Mon Oct 21,2013
As director of our Asia Africa programme, Nashen Moodley has been instrumental in bringing diverse films from across both vast continents to Dubai. And if that wasn't enough to contend with, he also heads up June’s Sydney Film Festival. We tempted him away from his DVDs for a few minutes to ask him about the next DIFF.
How’s the Asia Africa programme coming along?
It’s coming together. It’s slow but I guess it always feels that way at this stage and then things come together very quickly as we approach the deadline.
Right now we’re just looking as much as we can and there are lots of films to consider, so we’re trying to see as much as we can before we make particular commitments to films. We certainly watch a lot of films and it’s a small programme compared to what we actually see.
As director of the programme, is there a particular area that you cover?
I supervise all the programmers that work for the Asia Africa programme, so I look at all the films they recommend. But then within the programme I guess I cover particular areas like Iran, Turkey, most of Africa, and a few other regions.
You’ve been with DIFF since our second edition in 2005. How have you seen the festival develop over the years?
It’s been an incredible growth over time. The festival came about on the festival circuit with quite a splash. Within a very short time the international industry knew about the festival. But what’s been wonderful to see is how the audience has grown over the 10 years. And also how the festival has come into its own in terms of the various projects that it’s been working on. It has made it a really great place for people to come, for the industry to come. Whether you’re showing a film there or looking for films to acquire or looking for funding for an Arab film, there are so many partnerships and activities at the festival now that I think it all works very well together.
You’re also co-director of the Cinema of the World programme. What can we expect to see from this section this year?
Again Dubai audiences will be able to enjoy a broad selection of the best of world cinema this year, both very established directors as well as some exciting new talents. As the programme takes shape, we are really happy with the great films we've secured and I think the audience is in for a treat.
Some of the films have already been revealed, and in The Past and The Great Beauty we've already got a couple of Best Foreign Language Oscar nominees. Is it an encouraging acknowledgement of the selection process when films you choose are then submitted to the Academy Awards?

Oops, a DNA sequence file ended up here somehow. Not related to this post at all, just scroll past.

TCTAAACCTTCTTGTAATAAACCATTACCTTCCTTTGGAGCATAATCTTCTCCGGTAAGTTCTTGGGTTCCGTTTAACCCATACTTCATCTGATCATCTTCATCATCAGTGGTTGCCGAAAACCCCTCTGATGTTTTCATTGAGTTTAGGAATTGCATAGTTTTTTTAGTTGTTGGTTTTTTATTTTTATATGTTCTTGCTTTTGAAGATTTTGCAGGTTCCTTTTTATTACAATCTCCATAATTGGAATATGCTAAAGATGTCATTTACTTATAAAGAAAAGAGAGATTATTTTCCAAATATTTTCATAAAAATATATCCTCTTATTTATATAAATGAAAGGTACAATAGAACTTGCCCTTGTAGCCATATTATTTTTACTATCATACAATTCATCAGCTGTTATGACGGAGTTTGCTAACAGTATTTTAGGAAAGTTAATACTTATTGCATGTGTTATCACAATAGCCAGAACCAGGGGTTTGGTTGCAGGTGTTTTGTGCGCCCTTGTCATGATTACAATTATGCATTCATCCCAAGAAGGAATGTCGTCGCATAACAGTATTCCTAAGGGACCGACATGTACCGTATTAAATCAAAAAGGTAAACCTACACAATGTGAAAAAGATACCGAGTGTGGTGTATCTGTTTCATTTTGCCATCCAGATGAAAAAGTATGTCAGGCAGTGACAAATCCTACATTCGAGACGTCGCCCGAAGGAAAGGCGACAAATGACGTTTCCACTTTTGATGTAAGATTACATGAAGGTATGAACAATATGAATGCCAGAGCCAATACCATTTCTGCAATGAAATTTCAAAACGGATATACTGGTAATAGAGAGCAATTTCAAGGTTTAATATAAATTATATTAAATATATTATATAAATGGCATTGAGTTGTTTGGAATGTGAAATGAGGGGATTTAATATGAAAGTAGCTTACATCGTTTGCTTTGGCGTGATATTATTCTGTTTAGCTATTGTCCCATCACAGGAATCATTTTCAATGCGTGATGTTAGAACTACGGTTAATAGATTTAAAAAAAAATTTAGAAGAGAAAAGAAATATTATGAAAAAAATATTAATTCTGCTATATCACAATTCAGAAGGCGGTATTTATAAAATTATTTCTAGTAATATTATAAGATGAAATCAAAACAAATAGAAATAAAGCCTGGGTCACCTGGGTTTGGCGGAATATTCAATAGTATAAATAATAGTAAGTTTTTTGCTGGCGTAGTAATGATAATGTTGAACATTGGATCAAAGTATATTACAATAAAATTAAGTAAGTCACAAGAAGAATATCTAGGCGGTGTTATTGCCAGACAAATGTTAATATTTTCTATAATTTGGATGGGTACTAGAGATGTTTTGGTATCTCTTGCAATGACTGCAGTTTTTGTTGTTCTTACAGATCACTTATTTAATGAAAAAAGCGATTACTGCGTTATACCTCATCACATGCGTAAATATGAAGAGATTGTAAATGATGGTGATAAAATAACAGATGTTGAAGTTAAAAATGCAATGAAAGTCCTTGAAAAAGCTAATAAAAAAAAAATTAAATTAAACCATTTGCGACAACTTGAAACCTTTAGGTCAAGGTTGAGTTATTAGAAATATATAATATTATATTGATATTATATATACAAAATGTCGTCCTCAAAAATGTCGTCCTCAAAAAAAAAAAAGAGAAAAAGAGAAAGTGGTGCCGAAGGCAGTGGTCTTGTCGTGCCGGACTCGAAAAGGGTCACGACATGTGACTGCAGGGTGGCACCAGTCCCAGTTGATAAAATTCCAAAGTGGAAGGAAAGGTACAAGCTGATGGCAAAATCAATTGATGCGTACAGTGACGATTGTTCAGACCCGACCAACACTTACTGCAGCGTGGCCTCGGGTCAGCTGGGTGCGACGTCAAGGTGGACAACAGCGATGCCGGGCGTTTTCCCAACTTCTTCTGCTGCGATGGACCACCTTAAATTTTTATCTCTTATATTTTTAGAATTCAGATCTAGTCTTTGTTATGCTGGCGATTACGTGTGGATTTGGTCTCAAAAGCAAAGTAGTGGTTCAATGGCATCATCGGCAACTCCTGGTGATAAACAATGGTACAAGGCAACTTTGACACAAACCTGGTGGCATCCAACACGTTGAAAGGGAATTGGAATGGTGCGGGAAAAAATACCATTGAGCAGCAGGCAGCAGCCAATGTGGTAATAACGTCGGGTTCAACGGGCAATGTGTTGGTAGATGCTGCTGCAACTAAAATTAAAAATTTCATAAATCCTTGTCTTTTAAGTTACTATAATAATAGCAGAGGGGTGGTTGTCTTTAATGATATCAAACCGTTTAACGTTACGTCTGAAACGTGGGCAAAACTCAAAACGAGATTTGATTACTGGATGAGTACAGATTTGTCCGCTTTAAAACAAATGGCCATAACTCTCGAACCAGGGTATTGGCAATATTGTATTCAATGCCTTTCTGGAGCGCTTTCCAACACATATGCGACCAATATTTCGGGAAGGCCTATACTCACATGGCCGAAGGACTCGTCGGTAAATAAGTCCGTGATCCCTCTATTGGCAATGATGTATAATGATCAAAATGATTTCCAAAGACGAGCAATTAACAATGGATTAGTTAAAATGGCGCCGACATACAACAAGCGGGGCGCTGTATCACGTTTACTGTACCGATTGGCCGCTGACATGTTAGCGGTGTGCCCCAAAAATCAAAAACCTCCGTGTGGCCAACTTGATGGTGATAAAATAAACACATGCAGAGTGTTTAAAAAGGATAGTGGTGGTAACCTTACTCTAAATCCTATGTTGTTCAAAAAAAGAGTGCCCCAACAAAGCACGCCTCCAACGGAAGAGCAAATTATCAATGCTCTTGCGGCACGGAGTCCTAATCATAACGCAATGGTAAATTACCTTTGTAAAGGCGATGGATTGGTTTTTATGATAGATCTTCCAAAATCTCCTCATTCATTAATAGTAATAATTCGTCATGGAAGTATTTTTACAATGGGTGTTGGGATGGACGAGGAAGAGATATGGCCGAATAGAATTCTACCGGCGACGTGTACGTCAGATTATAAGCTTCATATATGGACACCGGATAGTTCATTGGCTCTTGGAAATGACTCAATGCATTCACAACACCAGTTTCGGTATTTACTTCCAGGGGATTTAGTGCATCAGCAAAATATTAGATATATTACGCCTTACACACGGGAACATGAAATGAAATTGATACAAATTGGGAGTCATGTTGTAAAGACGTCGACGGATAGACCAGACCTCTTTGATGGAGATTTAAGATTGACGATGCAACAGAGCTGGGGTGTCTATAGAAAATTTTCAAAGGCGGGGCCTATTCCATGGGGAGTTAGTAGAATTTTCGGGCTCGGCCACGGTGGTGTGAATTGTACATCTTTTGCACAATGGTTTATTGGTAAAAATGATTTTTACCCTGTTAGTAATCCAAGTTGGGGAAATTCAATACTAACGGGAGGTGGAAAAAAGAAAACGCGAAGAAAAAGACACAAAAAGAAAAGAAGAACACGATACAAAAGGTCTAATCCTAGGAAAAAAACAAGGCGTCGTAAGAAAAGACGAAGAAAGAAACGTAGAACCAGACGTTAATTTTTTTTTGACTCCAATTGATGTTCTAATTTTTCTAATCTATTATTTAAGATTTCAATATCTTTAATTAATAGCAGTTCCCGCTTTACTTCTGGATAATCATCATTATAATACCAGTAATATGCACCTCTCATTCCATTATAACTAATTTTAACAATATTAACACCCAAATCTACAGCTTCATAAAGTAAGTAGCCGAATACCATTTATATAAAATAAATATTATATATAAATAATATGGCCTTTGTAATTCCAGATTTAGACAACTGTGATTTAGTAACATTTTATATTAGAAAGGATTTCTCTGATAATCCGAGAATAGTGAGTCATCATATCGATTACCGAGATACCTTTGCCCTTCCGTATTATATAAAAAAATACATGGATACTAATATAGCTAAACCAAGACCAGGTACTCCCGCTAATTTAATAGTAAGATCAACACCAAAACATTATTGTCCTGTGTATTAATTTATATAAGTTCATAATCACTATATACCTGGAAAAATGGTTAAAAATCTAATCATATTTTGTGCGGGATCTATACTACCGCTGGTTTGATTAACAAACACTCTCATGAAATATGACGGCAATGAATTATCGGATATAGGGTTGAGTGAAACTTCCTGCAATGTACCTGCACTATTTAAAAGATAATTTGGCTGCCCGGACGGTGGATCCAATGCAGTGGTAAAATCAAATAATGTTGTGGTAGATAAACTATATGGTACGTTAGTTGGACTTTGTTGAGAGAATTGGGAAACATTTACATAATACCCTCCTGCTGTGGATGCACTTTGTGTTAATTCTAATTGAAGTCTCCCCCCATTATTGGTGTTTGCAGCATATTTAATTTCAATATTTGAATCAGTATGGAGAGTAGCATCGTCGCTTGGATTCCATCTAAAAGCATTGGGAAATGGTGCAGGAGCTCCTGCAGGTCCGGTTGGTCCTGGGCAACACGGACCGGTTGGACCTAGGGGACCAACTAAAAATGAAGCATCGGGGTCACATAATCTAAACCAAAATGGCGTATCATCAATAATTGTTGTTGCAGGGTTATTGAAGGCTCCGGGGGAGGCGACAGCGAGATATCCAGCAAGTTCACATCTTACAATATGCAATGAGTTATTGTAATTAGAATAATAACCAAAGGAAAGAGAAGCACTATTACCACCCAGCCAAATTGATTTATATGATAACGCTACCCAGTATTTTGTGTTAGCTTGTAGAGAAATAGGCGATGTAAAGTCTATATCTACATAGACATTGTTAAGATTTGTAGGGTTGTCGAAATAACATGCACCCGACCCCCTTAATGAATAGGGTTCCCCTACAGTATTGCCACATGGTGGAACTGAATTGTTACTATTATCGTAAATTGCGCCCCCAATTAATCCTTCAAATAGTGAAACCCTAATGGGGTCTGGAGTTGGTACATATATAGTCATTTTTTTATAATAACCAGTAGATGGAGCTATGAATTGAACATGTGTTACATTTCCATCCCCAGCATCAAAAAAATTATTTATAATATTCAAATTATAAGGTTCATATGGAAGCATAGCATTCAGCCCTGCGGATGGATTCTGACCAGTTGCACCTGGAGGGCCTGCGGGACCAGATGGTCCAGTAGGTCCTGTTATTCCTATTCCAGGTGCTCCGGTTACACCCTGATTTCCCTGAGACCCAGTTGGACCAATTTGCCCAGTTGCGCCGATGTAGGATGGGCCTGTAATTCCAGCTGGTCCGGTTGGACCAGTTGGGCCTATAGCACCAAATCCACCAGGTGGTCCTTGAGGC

Yes, it's great that some of our selections are already getting Oscar buzz and we are delighted for the filmmakers. I'm very confident that many of the DIFF films will feature prominently in the awards season.
Have there been any particular highlights for you?
There have been lots. When I first began at the festival I just did a small programme. In the early years it was tough. It was tough to get an audience to those films and I think, for the most part, it was the first time that African films were screened in the region. So it took some time to develop an audience. But these days I’m really happy with the attendance and I think we have a big following for the African films. They do incredibly well at the festival incredibly well in the competition. So I’m really happy about that.
I think some of the other highlights have been meeting some or my favorite filmmakers, to introduce people like Nuri Bilge Ceylan or have Lee Chang-dong on the jury. I think there have been many wonderful moments. Takashi Miike has been a filmmaker I’ve adored since I was inhigh school and last year I finally got to meet him in Dubai.
Away from Dubai, you’re director of the Sydney Film Festival. Is it easy to juggle both DIFF and Sydney?
They really complement each other and I think it works perfectly well in terms of the timing. Sydney is in June and Dubai is in December, so I get to watch a lot more films than I usually would. It also means that for Sydney I have access to the Arab world of filmmaking and can make connections, and for Dubai now it means that I have more connections to the Australian film industry and can be of use to the festival in that way.
Is there anything you’re particularly looking forward to at DIFF’s 10th anniversary?
What I hope for is what I hope for every year, which is that the cinemas are full. I think that would be the best celebration of this 10th anniversary.